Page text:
HAMMOND — Purdue University Northwest has announced a namesake for its new 68,000 square-foot biological sciences building set to open next fall on the university's Hammond campus.
The Purdue University Board of Trustees voted Friday to approve the naming of the Nils K. Nelson Bioscience Innovation for a longtime PNW professor of organic chemistry who left the university an $8 million gift in his estate.
Nils K. Nelson, who taught for nearly three decades at PNW, joined university faculty in 1962 and served as an assistant and later associate professor in PNW's undergraduate science programs.
He was awarded a yearlong sabbatical in 1970 to research developments in organic chemistry at Cambridge University, where Nelson was assigned to study under 1957 Nobel Prize recipient Sir Alexander R. Todd.
Prior to joining PNW, the professor taught at the University of Maine and the University of Illinois after leaving an 11-year career as a research chemist for Shell Oil Co. The Missouri-native died in July 2017 at 90 years old.
Now Nelson's legacy will be remembered through the bioscience building, the first new academic building to be constructed on the Hammond campus in nearly 20 years. The building will be outfitted with research and teaching labs, and will house PNW's College of Nursing and Department of Biological Sciences.
"It is fitting because PNW was the place where Uncle Nils found himself," Nelson's second cousin, Mary Keith Agnew, said in a PNW news release.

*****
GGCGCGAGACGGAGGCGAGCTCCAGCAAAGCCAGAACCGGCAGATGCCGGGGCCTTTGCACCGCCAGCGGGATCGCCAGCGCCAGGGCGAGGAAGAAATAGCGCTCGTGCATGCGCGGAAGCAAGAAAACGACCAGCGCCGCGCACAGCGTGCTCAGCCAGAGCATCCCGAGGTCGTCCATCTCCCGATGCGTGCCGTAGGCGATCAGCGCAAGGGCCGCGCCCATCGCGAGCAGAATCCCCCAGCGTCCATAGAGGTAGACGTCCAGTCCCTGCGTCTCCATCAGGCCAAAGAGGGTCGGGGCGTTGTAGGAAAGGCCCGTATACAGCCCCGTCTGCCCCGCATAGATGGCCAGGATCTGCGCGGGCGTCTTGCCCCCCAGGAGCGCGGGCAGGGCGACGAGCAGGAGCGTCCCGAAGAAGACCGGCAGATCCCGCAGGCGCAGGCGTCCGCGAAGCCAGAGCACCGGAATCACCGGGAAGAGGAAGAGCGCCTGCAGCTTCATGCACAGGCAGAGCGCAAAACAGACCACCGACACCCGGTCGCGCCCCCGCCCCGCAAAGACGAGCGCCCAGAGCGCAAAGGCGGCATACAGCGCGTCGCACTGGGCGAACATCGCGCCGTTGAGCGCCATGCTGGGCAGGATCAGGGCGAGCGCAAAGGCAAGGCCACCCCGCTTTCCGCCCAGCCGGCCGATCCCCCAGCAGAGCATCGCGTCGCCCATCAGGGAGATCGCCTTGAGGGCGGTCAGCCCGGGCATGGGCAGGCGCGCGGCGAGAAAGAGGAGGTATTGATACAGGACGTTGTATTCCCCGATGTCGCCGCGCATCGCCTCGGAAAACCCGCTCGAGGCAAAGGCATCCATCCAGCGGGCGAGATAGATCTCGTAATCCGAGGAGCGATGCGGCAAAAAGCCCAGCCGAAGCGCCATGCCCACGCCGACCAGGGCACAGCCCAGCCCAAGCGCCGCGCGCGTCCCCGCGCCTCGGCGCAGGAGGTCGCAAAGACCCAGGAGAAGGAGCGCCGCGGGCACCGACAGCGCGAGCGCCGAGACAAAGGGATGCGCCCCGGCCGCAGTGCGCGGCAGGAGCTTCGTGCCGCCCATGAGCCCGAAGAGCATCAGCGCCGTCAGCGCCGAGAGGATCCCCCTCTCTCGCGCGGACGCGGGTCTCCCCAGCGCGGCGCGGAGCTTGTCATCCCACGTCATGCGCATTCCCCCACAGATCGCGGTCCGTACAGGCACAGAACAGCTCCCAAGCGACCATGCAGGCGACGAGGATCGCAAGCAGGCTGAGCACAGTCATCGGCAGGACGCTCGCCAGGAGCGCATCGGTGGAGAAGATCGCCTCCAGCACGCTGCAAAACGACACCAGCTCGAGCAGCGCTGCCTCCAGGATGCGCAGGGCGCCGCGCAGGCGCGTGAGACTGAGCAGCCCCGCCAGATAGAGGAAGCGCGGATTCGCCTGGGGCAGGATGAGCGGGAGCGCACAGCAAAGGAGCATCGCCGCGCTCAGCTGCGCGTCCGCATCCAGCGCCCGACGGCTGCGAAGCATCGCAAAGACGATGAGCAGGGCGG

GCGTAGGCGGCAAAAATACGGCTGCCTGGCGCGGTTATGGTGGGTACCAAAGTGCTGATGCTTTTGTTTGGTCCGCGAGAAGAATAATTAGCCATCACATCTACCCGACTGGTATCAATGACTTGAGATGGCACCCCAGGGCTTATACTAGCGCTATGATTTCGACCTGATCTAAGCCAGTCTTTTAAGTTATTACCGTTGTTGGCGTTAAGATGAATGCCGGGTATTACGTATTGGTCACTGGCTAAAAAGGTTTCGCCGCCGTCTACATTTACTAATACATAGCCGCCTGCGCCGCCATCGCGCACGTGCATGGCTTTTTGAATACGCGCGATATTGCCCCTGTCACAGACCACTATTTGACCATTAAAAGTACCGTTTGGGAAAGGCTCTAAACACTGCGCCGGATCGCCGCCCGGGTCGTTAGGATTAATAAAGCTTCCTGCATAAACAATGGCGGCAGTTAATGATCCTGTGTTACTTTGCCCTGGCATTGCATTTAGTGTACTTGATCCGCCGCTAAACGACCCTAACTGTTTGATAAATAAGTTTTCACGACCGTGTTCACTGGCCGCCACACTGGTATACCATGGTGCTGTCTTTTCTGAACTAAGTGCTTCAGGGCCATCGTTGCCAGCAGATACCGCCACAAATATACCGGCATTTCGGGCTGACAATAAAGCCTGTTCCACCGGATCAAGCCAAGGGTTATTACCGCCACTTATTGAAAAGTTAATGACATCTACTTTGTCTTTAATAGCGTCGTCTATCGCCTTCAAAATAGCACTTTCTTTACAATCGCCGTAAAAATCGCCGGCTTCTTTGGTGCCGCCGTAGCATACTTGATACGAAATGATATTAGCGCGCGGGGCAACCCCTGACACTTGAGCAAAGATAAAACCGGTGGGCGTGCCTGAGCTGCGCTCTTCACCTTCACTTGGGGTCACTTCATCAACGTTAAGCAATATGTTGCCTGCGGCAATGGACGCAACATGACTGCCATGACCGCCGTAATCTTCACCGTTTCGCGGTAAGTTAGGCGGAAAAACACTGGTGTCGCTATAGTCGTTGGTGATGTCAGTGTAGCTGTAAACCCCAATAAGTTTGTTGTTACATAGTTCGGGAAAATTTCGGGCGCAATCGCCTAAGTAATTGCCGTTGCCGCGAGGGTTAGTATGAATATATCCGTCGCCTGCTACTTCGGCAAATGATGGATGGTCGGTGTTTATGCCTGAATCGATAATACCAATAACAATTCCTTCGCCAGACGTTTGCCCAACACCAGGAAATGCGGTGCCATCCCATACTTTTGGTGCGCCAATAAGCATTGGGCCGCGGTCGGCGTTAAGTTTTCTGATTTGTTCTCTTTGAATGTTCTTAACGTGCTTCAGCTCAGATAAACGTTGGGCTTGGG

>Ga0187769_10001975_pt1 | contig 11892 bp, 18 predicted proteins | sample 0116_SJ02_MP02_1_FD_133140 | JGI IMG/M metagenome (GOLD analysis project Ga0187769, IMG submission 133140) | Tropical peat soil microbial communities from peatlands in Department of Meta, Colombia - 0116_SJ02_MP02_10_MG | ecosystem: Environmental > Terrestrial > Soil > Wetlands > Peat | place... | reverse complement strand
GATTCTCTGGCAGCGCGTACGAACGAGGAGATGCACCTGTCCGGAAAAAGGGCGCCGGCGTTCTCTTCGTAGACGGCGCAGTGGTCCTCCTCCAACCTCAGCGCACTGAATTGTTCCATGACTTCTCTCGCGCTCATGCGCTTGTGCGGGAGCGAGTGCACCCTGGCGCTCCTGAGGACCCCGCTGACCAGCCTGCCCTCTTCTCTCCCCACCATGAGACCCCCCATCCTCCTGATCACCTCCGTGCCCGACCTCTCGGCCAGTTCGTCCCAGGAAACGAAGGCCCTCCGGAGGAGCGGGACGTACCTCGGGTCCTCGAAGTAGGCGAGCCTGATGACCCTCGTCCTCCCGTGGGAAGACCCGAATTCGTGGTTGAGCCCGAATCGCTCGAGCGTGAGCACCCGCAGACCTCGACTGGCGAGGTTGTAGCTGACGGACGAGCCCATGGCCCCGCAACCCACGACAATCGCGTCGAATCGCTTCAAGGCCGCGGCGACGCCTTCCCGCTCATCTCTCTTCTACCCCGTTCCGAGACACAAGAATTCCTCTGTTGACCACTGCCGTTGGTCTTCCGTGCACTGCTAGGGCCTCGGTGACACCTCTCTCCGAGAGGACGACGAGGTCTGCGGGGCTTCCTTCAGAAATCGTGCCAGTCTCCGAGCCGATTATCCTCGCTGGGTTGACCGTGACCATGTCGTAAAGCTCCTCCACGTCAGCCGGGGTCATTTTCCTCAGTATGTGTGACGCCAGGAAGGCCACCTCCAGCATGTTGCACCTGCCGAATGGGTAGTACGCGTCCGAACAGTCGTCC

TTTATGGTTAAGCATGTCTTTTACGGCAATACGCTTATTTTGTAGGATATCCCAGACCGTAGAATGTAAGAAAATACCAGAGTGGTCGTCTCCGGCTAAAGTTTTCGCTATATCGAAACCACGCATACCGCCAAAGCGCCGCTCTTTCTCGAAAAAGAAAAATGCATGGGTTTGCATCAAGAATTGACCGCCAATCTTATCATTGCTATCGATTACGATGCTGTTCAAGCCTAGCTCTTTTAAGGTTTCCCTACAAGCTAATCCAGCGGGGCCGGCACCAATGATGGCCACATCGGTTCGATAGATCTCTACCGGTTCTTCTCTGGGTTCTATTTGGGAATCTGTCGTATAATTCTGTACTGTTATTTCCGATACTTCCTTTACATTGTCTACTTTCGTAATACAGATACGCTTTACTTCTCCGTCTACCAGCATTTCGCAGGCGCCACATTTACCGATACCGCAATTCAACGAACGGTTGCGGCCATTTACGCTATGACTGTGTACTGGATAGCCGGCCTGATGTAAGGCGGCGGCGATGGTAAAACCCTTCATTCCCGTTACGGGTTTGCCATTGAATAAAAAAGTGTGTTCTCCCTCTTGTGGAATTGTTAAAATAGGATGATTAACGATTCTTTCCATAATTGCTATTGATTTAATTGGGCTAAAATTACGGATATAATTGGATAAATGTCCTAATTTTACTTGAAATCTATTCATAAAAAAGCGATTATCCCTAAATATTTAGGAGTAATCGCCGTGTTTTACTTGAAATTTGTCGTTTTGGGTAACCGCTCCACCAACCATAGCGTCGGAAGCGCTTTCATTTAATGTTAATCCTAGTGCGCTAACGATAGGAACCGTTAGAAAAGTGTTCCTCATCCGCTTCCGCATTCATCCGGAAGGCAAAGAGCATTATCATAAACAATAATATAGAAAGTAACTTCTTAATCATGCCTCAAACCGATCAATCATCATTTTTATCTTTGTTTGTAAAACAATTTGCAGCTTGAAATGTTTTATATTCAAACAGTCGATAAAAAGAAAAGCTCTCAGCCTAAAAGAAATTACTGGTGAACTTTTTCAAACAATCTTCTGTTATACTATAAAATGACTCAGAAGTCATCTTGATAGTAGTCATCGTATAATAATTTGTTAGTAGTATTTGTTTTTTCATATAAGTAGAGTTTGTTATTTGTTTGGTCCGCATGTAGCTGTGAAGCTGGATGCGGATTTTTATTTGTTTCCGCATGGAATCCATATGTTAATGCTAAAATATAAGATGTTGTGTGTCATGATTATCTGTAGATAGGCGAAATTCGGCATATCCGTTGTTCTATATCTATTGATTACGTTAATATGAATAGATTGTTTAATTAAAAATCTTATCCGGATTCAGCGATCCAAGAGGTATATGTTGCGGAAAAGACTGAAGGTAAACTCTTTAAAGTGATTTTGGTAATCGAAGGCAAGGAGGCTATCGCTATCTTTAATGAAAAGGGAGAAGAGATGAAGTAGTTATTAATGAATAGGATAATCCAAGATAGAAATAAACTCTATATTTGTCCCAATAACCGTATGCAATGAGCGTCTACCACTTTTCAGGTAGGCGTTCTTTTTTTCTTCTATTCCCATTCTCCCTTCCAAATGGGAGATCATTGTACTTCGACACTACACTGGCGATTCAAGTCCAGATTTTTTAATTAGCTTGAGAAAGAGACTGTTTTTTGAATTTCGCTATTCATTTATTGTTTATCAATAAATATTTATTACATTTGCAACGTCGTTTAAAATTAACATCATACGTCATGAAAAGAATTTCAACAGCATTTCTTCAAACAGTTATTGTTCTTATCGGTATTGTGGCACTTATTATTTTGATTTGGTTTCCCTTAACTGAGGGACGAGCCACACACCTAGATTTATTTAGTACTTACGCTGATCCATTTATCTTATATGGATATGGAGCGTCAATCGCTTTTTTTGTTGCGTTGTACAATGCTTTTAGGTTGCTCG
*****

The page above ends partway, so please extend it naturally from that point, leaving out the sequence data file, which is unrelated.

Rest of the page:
In addition to partially funding the bioscience building, Nelson's gift also will establish a Dr. Nils K. Nelson Memorial Scholarship for students and named professorships within the university's College of Engineering and Sciences.
"We are humbled by Dr. Nelson's posthumous generosity," PNW Chancellor Thomas Keon said in the news release. "Dr. Nelson impacted the lives of students who went on to be chemists, biologists and doctors. Today, we celebrate the continuation of his legacy."
Even after his retirement from the university, Agnew said Nelson preferred to remain close to PNW, living just a block from campus and frequenting retired professor luncheons. He was named a Professor Emeritus of Chemistry in 1991.
"He liked living around the campus atmosphere," Agnew said. "His heart was always at PNW."
PNW broke ground on the Nils K. Nelson Bioscience Innovation Building in July 2018. The building is expected to open in fall 2020.
"By his love of Purdue Northwest, Dr. Nelson's commitment to students and his dedication to teaching will live on," Keon said. "The Nils K. Nelson Bioscience Innovation Building will inspire future generations of scientists, researchers and health professionals."